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Try my A/D converter :D

Wiseguy

Who let that guy in here?

If you don't know my whole story, keep your mouth shut.

If you know my whole story, you're an accomplice. Keep your mouth shut. 

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Sorry guys, I don't have any user input, so I can't tie this to the clock. And all of my inputs are tied to digital values. I don't think I would have much randomness there. I did find a routine that seems to work. which is and the seed with 10111000 binary and XOR all of the bits together. put that xor in the carry bit and do a LSL. It seems to generate numbers between 1-255 as long as the initial seed is not 0.

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Is there a more efficient method of XOR the bits in a byte together than what I posted above? My routine used up 4 registers. I really wanted it to work with 2 registers, that would save me some pushs and pops.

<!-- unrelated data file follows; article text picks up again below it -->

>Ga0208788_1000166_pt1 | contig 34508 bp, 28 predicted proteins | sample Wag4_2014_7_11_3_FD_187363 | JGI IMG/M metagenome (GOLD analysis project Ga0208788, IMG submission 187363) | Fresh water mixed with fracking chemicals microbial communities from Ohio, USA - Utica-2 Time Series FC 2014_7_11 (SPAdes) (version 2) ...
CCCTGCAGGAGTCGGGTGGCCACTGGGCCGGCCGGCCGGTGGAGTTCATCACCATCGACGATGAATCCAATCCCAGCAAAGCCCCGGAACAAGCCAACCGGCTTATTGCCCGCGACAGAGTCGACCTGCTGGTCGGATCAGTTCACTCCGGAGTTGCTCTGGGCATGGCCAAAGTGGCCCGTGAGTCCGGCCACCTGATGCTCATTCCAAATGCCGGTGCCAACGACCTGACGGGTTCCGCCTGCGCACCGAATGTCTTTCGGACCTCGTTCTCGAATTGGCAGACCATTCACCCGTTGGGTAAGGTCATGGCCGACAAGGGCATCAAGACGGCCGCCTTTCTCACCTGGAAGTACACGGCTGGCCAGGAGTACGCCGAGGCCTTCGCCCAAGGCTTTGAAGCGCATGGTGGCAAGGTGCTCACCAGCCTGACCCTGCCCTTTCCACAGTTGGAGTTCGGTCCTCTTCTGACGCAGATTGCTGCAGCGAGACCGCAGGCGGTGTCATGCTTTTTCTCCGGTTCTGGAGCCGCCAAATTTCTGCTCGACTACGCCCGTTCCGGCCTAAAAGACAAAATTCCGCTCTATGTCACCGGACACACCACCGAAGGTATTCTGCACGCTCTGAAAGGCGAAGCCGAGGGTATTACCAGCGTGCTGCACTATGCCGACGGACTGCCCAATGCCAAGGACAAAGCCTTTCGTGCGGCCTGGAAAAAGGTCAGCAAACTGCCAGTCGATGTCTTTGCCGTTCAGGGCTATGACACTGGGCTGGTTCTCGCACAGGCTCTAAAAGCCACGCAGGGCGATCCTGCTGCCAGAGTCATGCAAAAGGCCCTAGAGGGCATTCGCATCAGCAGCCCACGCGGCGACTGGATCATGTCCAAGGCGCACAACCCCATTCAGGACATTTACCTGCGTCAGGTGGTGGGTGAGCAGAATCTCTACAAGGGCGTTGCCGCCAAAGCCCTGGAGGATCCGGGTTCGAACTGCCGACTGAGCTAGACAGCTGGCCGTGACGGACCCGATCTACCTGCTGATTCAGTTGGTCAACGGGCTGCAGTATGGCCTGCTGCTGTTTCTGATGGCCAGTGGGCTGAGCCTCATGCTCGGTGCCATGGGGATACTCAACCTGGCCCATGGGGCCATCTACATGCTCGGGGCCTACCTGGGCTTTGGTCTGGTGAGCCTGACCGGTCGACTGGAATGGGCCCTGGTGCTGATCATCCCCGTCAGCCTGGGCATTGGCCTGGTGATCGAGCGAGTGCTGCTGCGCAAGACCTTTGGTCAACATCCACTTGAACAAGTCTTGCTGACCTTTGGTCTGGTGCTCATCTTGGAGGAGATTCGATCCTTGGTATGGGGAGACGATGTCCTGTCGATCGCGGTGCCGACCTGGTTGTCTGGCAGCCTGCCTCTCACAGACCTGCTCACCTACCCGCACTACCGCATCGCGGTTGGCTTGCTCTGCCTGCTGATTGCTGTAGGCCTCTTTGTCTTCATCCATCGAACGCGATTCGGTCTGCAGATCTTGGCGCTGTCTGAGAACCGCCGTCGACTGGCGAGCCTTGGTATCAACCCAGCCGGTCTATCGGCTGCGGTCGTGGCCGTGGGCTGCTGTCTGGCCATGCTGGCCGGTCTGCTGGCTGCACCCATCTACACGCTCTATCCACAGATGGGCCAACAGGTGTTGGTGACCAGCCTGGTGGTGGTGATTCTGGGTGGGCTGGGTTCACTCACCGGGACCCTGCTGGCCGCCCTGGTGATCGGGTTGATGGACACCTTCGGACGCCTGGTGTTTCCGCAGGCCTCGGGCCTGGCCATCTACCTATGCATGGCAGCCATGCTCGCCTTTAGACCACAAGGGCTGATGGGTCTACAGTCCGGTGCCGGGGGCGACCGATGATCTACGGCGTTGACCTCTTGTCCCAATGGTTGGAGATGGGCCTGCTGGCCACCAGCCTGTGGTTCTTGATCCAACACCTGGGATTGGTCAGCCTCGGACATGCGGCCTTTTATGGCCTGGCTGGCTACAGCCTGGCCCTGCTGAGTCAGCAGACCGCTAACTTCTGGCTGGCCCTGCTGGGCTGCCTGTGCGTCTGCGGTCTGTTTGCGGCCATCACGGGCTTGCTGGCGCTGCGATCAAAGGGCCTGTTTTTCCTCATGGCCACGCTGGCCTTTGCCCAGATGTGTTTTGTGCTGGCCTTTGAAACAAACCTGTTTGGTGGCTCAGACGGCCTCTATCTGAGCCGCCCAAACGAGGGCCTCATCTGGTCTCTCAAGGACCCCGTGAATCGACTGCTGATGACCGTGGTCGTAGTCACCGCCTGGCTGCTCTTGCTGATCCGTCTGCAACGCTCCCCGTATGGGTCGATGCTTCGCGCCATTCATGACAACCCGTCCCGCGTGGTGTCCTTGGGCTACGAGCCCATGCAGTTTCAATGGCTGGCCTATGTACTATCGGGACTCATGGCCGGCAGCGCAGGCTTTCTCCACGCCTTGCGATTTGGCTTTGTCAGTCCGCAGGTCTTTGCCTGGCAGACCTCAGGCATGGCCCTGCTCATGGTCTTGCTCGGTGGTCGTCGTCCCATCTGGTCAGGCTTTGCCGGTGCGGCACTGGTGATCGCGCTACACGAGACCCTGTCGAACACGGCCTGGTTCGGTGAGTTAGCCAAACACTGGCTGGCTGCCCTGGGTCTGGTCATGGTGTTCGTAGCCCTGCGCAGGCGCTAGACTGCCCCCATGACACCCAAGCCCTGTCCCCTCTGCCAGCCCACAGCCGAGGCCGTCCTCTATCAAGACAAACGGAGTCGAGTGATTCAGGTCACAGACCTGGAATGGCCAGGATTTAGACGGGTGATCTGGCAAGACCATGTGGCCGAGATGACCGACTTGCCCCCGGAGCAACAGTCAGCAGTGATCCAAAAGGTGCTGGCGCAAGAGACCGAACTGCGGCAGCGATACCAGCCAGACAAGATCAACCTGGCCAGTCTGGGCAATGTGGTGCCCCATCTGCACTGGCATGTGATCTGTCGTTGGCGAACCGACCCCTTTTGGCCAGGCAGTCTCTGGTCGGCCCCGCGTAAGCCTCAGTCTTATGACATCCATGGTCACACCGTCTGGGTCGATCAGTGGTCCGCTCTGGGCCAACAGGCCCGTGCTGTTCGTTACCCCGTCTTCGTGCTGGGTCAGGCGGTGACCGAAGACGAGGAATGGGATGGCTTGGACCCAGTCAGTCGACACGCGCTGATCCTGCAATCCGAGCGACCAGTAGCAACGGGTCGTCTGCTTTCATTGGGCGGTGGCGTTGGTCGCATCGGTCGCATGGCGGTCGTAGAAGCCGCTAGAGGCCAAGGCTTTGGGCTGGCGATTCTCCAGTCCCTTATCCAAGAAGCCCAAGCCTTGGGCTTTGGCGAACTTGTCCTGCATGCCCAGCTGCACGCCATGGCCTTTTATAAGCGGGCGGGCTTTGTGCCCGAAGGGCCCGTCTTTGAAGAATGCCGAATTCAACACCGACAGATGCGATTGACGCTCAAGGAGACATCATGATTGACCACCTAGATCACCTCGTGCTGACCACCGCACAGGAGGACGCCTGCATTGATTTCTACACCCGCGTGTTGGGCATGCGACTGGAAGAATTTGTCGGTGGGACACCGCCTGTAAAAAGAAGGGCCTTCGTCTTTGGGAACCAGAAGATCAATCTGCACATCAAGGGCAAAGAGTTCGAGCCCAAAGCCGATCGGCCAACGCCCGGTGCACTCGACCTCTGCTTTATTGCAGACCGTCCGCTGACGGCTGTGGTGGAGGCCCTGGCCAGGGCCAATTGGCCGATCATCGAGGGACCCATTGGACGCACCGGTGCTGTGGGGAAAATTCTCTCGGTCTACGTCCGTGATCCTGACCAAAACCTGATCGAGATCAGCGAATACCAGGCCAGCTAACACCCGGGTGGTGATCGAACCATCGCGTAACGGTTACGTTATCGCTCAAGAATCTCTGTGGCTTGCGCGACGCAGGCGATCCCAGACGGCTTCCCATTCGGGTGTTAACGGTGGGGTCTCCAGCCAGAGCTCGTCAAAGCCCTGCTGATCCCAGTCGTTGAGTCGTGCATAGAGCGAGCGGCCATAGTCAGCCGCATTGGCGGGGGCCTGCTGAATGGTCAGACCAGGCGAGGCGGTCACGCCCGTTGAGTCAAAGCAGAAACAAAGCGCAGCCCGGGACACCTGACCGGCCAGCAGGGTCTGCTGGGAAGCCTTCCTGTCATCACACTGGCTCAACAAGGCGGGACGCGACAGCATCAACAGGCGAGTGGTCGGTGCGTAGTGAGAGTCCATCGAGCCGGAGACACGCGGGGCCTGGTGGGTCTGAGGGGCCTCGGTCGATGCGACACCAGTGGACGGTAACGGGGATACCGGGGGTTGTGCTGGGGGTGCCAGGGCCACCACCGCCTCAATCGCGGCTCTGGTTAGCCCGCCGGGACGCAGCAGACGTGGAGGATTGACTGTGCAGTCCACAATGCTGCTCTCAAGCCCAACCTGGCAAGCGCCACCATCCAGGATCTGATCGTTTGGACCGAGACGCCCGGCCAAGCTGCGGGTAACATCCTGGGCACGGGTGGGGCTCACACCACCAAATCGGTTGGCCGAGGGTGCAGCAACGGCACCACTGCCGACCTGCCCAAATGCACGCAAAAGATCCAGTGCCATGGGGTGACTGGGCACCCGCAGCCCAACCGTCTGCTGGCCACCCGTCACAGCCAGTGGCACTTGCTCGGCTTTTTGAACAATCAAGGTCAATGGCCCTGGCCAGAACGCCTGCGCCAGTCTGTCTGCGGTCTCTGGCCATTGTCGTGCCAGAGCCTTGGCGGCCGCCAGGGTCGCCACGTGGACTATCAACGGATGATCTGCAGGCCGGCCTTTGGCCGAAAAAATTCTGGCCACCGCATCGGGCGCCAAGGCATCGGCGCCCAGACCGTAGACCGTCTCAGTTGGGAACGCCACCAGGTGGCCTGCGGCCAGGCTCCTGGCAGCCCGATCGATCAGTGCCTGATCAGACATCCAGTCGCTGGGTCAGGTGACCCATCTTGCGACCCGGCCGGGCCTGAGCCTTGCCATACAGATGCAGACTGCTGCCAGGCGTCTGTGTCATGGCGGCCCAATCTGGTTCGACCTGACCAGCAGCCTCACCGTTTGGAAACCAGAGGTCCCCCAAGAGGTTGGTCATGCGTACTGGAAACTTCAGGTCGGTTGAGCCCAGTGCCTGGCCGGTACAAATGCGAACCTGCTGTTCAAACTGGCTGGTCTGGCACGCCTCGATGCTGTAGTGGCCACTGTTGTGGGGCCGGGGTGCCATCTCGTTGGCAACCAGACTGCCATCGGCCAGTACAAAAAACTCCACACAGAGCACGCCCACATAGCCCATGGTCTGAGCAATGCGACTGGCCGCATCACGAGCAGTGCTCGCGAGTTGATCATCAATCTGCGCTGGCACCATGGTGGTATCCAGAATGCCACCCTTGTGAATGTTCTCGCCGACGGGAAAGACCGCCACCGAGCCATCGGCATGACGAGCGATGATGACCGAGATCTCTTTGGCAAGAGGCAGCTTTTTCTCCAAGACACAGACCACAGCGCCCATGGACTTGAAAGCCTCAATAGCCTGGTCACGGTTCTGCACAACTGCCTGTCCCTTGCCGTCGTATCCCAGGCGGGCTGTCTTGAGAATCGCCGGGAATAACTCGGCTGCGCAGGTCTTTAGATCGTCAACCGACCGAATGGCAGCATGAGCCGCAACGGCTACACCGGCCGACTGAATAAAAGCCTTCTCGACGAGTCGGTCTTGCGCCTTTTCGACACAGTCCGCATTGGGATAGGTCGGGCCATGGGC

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I believe you stumbled onto a simple linear congruential algorithm .Works okay, but as you've noticed, no zero condition.

random:     ldi      temp,0x1d		 
            	clc
            	rol     random
            	brcc	pc + 2
            	eor   	random,temp
            	ret		

-carl

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This generates all numbers from 1 to 127

//file bgbmls.c
//generate 8 bit bmls
//Sept 16 05 Bob G initial edit

#include 
#include 

unsigned char c,i,n,b0,b1,b7;

int main(void){
  printf("bgbmls Sept 16 05\n");
  n=1; //seed sr
  i=0; //clear counter
  while(1){
    b0=(n & 0x01)!=0; //extract lsb